Taxi driver who smothered his children jailed for at least 33 years
Endris Mohammed was unanimously convicted last week of the murders of Saros Endris, aged eight, and his six-year-old sister Leanor.
A taxi driver who killed his two young children by smothering them with a petrol-soaked rag has been been jailed for life with a minimum term of 33 years.
Endris Mohammed was unanimously convicted last week of the murders of Saros Endris, aged eight, and his six-year-old sister Leanor, who both died of airway obstruction after suffering chemical burns to their faces.
Mohammed was also given a concurrent 10-year sentence at Birmingham Crown Court for the attempted murder of his wife, who was asleep when the 47-year-old killed their children and set fire to their home.
Passing sentence, Mr Justice Gilbart rejected Mohammed’s claim to have planned to end his own life before the “terrible criminal enterprise” designed to kill the children and their mother.
Mohammed, of Holland Road, Hamstead, Birmingham, tried to murder his wife, Penil Teklehaimanot, by tampering with a gas pipe and setting a fire near their front door in the early hours of October 28 last year.
The former factory worker bought a fuel can and three litres of petrol around 12 hours before the killings and later suffered burns to his head after setting the passenger side of his cab alight.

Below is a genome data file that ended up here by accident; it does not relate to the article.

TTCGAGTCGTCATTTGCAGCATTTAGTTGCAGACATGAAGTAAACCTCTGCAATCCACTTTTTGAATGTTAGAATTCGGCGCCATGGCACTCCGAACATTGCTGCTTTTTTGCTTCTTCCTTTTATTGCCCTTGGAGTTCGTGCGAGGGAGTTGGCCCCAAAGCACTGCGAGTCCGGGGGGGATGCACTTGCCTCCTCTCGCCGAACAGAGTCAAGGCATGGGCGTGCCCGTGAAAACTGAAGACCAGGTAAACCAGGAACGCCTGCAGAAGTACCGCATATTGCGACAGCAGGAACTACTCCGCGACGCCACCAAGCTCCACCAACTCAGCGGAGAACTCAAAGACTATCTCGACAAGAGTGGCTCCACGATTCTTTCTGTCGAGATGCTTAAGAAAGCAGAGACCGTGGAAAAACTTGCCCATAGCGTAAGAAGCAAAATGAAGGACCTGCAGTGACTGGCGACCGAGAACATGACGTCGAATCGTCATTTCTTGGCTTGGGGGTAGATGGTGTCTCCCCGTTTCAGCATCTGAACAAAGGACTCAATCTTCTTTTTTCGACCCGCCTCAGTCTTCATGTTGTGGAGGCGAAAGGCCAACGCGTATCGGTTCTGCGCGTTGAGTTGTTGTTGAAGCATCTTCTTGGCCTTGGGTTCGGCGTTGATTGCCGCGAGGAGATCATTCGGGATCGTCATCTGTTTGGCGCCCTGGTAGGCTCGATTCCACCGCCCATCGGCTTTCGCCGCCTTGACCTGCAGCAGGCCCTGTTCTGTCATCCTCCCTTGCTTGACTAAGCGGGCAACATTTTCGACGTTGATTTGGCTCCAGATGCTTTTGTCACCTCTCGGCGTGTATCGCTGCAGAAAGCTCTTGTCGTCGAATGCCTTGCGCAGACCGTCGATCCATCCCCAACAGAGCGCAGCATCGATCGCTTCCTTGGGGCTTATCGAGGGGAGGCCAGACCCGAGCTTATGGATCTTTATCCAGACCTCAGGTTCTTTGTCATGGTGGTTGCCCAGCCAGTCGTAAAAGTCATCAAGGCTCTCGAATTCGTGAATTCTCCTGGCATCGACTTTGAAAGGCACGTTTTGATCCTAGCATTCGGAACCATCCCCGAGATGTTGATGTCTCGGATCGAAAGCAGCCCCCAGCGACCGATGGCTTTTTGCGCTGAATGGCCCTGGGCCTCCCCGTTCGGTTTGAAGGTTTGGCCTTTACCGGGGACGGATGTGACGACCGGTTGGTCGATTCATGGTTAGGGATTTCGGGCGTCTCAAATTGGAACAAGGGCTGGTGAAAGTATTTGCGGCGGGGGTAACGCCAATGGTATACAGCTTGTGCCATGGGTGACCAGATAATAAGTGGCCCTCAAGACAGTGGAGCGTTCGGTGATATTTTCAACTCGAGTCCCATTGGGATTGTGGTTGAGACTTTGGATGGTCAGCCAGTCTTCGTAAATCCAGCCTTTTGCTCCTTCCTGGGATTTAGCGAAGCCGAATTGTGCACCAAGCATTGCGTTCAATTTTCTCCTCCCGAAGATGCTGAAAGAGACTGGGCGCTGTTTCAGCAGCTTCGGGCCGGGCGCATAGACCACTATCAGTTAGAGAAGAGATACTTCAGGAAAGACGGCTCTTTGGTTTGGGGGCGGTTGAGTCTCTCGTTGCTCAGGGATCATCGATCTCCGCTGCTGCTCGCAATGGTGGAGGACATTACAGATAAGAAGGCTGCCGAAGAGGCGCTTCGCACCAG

A two-week trial was told Mohammed, who met his wife in 2006 in Kent after they came to Britain from East Africa as asylum seekers, killed the children during a downstairs sleepover.
After paying tribute to Saros and Leanor as happy, cheerful and engaging children of whom any parent would be justly proud, the judge told Mohammed: “You have deliberately snuffed out their young lives.
“Their mother escaped death but she must endure that tragic loss as she rebuilds her life. They (the children) loved you, as did your partner.
“They trusted you implicitly and were enjoying your company even on the night of their murder. You repaid their trust in you by killing them.”
The judge accepted Mohammed was suffering from a depressive illness falling short of diminished responsibility, but said a withdrawal from a cash machine hours beforehand showed he had not intended to take his own life.
As Mohammed showed no sign of emotion in the dock, the judge described the fire at the family home as an attempt to achieve the “destruction” of the three victims in a conflagration.